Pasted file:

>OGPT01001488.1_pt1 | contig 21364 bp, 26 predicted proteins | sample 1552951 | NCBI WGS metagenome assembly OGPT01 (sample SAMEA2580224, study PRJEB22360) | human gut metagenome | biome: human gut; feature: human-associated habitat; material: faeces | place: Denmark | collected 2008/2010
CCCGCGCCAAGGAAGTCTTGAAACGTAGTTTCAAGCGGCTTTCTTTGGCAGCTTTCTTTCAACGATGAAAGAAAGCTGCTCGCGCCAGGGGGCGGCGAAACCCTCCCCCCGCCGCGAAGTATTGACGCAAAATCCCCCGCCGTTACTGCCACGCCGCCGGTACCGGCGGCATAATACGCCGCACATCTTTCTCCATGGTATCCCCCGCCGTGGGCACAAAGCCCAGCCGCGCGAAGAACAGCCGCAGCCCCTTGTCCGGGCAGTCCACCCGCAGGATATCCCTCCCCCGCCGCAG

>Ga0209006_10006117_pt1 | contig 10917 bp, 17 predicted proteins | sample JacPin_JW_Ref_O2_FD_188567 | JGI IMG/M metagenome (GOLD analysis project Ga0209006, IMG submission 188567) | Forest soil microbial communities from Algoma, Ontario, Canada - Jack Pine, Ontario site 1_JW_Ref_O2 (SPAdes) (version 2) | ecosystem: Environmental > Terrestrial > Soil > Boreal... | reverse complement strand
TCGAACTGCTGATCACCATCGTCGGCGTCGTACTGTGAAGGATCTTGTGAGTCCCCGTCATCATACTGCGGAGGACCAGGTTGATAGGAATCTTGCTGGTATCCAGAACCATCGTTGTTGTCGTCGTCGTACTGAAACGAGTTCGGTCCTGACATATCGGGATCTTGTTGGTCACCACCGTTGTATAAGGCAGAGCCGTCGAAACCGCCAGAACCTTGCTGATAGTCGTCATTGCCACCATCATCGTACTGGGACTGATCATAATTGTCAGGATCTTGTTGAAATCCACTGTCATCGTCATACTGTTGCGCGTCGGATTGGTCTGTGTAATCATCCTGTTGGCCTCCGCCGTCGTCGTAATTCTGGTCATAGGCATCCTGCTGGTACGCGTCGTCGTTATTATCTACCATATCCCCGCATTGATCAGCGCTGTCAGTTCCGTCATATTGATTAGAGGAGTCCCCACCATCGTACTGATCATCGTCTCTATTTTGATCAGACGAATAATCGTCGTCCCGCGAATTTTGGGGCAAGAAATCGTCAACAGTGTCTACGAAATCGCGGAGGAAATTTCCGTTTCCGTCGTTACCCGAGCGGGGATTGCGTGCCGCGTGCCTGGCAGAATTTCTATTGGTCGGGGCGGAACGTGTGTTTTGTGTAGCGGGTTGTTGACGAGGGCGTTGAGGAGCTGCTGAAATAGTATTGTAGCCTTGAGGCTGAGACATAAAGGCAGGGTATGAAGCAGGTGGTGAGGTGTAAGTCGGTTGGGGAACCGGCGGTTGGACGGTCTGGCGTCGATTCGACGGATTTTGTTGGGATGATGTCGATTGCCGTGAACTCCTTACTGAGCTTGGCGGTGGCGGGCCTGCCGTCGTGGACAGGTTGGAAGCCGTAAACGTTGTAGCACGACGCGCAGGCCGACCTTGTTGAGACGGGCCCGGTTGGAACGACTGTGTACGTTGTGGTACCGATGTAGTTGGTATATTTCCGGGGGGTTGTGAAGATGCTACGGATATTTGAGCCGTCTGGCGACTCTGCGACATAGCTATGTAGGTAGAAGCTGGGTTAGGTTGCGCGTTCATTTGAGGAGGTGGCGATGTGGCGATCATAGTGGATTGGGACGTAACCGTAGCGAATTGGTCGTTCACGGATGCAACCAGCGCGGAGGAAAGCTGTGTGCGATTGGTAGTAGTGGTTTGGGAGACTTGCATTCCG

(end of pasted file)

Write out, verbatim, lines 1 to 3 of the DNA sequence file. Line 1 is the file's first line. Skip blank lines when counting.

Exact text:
>OGPT01001488.1_pt1 | contig 21364 bp, 26 predicted proteins | sample 1552951 | NCBI WGS metagenome assembly OGPT01 (sample SAMEA2580224, study PRJEB22360) | human gut metagenome | biome: human gut; feature: human-associated habitat; material: faeces | place: Denmark | collected 2008/2010
CCCGCGCCAAGGAAGTCTTGAAACGTAGTTTCAAGCGGCTTTCTTTGGCAGCTTTCTTTCAACGATGAAAGAAAGCTGCTCGCGCCAGGGGGCGGCGAAACCCTCCCCCCGCCGCGAAGTATTGACGCAAAATCCCCCGCCGTTACTGCCACGCCGCCGGTACCGGCGGCATAATACGCCGCACATCTTTCTCCATGGTATCCCCCGCCGTGGGCACAAAGCCCAGCCGCGCGAAGAACAGCCGCAGCCCCTTGTCCGGGCAGTCCACCCGCAGGATATCCCTCCCCCGCCGCAG

>Ga0209006_10006117_pt1 | contig 10917 bp, 17 predicted proteins | sample JacPin_JW_Ref_O2_FD_188567 | JGI IMG/M metagenome (GOLD analysis project Ga0209006, IMG submission 188567) | Forest soil microbial communities from Algoma, Ontario, Canada - Jack Pine, Ontario site 1_JW_Ref_O2 (SPAdes) (version 2) | ecosystem: Environmental > Terrestrial > Soil > Boreal... | reverse complement strand